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Oncogene. 1999 Nov 11;18(47):6540-5.

A p53 and apoptotic independent role for p21waf1 in tumour response to radiation therapy.

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Department of Radiation Oncology, Stanford University School of Medicine, CA 94305-5468, USA.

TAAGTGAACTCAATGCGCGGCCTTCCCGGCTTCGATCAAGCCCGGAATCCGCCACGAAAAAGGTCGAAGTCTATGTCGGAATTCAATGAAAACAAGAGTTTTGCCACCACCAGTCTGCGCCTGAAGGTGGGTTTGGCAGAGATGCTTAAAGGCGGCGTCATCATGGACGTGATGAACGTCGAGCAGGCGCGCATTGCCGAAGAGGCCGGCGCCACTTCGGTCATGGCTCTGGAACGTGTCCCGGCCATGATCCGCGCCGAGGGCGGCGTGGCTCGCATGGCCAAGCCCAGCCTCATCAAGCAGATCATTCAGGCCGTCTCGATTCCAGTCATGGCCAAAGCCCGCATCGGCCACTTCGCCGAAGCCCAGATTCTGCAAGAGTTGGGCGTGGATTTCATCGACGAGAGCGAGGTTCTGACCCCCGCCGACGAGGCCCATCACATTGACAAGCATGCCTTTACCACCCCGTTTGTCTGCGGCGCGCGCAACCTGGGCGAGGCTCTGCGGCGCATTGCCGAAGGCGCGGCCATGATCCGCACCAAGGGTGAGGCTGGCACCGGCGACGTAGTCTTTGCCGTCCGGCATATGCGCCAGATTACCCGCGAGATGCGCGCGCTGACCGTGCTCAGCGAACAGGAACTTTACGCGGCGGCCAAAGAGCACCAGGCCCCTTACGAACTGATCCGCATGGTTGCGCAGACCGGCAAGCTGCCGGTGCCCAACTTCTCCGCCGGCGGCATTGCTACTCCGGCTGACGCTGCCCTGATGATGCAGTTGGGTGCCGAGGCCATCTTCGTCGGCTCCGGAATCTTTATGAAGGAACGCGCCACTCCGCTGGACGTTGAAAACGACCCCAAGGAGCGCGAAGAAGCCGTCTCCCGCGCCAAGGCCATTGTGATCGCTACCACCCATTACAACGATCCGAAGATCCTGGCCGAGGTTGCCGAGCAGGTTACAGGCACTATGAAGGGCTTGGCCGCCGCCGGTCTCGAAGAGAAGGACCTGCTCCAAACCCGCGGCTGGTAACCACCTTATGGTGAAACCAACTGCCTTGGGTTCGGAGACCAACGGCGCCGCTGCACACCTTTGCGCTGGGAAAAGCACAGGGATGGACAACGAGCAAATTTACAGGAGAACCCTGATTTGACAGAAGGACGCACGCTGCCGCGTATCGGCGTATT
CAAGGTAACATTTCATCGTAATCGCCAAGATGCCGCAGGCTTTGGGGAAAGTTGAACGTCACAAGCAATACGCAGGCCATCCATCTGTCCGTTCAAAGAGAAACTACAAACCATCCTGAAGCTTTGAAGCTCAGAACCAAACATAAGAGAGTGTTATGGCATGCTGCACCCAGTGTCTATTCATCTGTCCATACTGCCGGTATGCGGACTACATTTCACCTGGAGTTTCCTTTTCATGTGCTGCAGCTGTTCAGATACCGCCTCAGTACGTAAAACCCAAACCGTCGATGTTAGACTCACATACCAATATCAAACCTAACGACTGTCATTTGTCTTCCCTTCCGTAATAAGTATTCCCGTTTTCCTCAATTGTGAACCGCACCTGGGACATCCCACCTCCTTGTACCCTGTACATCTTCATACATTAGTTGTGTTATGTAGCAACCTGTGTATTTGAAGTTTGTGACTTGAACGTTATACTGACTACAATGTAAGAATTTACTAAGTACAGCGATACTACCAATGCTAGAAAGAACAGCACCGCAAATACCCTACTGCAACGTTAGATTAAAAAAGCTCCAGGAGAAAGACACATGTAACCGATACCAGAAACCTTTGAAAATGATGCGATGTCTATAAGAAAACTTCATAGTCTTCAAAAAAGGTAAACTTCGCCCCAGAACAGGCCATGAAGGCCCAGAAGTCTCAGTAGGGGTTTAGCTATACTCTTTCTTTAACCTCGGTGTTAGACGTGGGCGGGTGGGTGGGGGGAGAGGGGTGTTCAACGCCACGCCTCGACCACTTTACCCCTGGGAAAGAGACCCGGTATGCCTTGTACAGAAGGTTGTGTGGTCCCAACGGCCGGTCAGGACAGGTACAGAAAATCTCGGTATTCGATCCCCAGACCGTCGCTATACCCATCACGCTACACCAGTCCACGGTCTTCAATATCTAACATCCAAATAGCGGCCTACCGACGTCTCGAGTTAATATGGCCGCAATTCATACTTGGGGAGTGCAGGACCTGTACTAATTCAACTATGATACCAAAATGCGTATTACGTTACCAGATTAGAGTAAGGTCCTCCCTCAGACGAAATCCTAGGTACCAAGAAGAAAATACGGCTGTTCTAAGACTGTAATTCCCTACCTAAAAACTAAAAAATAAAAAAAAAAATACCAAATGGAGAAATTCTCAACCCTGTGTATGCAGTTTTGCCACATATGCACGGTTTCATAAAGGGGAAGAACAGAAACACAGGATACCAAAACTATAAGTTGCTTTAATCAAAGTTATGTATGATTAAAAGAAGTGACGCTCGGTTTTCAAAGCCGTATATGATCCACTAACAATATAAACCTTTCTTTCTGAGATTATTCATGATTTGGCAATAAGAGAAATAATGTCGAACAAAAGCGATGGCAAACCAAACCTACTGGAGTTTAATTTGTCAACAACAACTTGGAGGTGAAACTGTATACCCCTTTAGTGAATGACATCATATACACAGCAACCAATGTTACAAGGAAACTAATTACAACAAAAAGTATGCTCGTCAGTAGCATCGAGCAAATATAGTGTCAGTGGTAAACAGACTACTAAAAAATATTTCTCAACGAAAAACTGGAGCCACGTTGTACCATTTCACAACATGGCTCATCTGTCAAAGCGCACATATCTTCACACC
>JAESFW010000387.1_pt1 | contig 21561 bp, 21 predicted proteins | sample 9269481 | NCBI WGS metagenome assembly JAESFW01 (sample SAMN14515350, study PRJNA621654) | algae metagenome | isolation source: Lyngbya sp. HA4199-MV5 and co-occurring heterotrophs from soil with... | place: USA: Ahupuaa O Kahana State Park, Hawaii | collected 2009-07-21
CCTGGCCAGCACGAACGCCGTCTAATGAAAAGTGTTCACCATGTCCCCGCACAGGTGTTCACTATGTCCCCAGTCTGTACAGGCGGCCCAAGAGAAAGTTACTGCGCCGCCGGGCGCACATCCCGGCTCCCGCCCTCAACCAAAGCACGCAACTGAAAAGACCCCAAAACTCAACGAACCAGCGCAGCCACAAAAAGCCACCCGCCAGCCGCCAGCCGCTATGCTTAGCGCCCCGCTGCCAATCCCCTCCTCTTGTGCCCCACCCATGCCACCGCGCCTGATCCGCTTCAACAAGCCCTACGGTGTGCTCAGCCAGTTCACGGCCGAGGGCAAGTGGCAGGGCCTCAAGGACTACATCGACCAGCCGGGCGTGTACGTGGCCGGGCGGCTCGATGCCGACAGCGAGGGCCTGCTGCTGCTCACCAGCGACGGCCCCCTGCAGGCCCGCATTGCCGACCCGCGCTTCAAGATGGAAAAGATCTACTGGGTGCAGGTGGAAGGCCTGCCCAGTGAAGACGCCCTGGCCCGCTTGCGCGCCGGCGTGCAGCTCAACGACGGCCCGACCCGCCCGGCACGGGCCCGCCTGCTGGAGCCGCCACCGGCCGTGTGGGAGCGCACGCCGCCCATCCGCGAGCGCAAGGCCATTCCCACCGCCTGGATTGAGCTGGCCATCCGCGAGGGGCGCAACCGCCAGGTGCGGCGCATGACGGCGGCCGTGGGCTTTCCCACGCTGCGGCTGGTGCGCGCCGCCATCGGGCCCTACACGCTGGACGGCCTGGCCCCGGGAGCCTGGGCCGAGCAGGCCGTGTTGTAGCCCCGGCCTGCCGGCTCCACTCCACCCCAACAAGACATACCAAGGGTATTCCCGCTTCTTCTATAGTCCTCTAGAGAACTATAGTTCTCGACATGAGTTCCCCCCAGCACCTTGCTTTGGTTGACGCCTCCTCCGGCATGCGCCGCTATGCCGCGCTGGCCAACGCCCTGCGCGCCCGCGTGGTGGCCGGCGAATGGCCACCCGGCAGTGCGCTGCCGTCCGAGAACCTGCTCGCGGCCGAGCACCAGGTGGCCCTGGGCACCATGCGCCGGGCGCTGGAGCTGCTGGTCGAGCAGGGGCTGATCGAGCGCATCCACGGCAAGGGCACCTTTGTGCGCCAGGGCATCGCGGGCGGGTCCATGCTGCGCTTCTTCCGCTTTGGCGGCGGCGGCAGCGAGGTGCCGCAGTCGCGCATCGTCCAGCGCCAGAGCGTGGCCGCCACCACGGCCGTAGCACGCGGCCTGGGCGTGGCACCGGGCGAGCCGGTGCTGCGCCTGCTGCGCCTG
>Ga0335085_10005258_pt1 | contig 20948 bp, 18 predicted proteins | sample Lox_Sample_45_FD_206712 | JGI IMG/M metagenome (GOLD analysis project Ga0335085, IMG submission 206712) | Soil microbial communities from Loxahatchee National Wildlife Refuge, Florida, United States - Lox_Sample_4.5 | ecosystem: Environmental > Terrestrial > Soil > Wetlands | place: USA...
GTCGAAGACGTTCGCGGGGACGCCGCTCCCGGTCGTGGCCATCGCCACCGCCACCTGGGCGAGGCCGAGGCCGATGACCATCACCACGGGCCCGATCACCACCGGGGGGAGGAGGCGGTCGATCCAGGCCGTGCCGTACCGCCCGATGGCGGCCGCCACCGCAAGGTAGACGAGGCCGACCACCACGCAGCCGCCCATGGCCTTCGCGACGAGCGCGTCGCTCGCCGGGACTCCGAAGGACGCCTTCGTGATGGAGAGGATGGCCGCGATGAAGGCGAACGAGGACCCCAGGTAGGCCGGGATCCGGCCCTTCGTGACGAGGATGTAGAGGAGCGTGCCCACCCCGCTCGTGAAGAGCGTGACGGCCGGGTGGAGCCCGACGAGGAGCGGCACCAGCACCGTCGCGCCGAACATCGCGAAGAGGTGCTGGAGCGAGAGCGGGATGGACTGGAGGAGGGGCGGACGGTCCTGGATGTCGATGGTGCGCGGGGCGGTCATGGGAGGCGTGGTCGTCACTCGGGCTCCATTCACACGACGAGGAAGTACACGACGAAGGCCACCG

Loss of p21 in human cancer cells results in checkpoint failure, induction of polyploidy and subsequent apoptosis following DNA damage. Tumours in immunodeficient mice derived from cells lacking p21 are also more sensitive to ionizing radiation than their wild-type counterparts. Abrogation of p53 in the p21+/+ parental cells results in an in vitro phenotype that is indistinguishable from that of the p21 knockout cells. Thus, the in vitro phenotype resulting from loss of p21 is consistent with its well-established role in the p53/p21 damage response pathway. However, despite the similar in vitro phenotype, p21+/+ cells with abrogated p53 show no evidence of the sensitivity observed in the p21-/- cells when grown as tumours in immunodeficient mice. The increased radio-sensitization stabilization of p21-/- tumours is also unrelated to the increase in apoptosis observed in these tumours following radiation treatment. Apoptosis in the p21-/- tumours was significantly reduced by expression of bcl-2 without any corresponding change in the overall response of the tumour. Similarly, abrogation of p53 in the p21+/+ tumours substantially increased radiation-induced apoptosis within the tumours without increasing their radiation sensitivity. Dissociation of these in vivo and in vitro phenotypes indicates that p21 participates in a novel in vivo specific damage response pathway that is distinct from its role in the p53 pathway, and therefore that it may be an effective therapeutic target for cancer therapy.

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